Resident Evil Composer Admits He’s Not Fully Deaf

Resident Evil and Onimusha composer Mamoru Samuragochi admitted that his hearing had improved to the point where he can discern words if people spoke directly into his ear. Capcom, in reacting to the news, has said that it was “truly surprised” with the revelation. Samuragochi was once known as the “Japanese Beethoven,” but he revealed that he paid someone else to write his music for him.

In a statement to Eurogamer, Capcom said it wasn’t aware of any of this and does not plan on taking any legal actions.

“We at Capcom were truly surprised by Samuragochi’s recent admission,” a Capcom representative said. “However, as both soundtracks involved are no longer in circulation, we have no plans to take action of any kind.”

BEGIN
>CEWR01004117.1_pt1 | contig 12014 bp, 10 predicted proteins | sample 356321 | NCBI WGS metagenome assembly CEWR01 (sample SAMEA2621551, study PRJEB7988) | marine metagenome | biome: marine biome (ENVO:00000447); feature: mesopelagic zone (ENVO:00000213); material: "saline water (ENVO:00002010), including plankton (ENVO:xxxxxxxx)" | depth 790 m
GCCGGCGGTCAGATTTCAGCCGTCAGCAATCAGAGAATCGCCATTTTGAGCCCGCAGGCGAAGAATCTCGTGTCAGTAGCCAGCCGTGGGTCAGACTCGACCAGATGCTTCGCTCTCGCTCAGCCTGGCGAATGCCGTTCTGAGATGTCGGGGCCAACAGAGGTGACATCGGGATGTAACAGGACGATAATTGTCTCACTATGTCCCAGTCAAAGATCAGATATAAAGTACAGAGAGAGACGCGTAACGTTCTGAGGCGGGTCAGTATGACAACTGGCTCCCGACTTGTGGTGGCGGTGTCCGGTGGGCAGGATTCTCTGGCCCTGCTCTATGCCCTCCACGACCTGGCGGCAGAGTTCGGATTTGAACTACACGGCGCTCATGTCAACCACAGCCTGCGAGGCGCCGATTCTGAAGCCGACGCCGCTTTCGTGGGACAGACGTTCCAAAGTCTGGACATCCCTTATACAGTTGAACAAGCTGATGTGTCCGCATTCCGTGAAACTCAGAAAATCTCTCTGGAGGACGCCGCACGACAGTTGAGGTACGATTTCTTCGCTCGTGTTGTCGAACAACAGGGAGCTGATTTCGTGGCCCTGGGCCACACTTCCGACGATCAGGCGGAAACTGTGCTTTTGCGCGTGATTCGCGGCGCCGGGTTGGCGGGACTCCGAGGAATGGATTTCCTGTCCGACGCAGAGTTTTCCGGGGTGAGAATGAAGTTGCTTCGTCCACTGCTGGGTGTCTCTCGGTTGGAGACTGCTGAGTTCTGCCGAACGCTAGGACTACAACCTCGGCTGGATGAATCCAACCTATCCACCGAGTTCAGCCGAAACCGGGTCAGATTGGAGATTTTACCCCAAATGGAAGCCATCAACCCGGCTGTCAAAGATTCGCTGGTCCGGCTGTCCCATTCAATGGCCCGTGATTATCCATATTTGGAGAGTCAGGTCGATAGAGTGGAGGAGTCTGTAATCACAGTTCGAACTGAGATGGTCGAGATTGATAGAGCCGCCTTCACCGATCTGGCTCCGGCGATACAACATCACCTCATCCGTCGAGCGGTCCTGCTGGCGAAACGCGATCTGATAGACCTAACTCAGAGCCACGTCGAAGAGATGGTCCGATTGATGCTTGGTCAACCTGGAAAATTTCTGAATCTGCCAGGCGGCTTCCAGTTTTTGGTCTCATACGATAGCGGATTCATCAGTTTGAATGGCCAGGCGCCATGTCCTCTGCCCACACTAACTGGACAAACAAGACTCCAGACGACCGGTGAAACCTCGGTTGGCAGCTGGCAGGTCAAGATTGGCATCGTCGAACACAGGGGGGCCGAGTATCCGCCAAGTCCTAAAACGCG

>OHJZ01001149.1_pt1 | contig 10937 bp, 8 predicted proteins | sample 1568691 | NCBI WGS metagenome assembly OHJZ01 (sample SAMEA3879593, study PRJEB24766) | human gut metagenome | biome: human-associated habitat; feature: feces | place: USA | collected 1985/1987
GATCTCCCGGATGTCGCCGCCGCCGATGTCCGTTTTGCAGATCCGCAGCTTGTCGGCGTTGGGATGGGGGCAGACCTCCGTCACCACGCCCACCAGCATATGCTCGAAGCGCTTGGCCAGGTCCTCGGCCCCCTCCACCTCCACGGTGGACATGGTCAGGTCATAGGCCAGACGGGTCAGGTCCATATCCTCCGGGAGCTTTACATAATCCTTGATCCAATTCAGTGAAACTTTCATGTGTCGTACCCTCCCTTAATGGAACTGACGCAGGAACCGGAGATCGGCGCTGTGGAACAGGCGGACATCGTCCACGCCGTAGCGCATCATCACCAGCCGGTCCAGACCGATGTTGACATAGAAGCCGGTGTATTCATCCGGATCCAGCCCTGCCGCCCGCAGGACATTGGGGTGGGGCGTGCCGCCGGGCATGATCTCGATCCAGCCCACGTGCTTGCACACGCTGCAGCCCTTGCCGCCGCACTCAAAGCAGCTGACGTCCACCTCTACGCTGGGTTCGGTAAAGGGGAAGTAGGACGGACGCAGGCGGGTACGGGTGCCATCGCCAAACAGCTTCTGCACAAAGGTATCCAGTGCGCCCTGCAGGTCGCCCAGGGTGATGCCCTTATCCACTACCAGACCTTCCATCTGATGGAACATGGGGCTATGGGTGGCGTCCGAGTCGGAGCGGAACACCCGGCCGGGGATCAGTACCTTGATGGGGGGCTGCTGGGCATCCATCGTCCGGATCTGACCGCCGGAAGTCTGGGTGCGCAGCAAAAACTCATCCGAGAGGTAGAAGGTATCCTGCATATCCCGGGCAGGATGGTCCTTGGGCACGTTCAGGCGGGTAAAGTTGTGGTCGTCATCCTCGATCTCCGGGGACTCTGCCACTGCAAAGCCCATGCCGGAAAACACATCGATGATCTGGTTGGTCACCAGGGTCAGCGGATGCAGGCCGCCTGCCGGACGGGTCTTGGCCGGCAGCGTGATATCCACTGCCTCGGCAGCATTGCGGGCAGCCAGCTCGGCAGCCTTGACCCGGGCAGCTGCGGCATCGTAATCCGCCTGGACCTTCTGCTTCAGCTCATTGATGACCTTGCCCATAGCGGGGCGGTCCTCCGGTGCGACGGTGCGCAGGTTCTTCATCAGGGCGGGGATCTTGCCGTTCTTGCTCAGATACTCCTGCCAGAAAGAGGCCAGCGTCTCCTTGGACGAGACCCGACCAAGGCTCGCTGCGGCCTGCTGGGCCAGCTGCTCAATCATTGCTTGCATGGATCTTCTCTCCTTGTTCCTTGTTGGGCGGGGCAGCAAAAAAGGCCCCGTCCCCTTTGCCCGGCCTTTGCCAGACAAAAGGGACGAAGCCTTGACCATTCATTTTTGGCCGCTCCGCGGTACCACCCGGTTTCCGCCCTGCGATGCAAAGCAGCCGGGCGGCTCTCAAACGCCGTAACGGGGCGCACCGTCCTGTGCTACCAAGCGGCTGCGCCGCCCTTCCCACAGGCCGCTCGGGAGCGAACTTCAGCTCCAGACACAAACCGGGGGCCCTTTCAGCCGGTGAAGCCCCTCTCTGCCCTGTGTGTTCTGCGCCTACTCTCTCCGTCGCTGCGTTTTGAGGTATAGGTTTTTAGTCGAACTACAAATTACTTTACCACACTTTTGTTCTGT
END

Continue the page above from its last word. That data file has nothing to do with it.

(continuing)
Samuragochi was lauded for his beloved “Hiroshima Symphony,” a piece dedicated to the lives lost in the WWII atomic bombs. Takashi Niigaki was revealed as the true composer behind both the Resident Evil and Onimusha soundtracks, and the Hiroshima piece. Niigaki told The New York Times that Samuragochi threatened to take his own life if Niigaki revealed who he truly is, and if he refused to write songs for him.

“He told me that if I didn’t write songs for him, he’d commit suicide,” Niigaki said.

Samuragochi decided to come forward due to one of his arrangements, “Sonatina for Violin”, which was planned to be used by Japanese figure skater Daisuke Takahashi during the Sochi Winter Olympics. Samuragochi did not want Takahashi to be dragged with all this drama.

As a result of the recent revelations, Samuragochi’s publisher has stopped shipping his albums, and orchestras have canceled performances of Samuragochi’s, or actually Niigaki’s, work.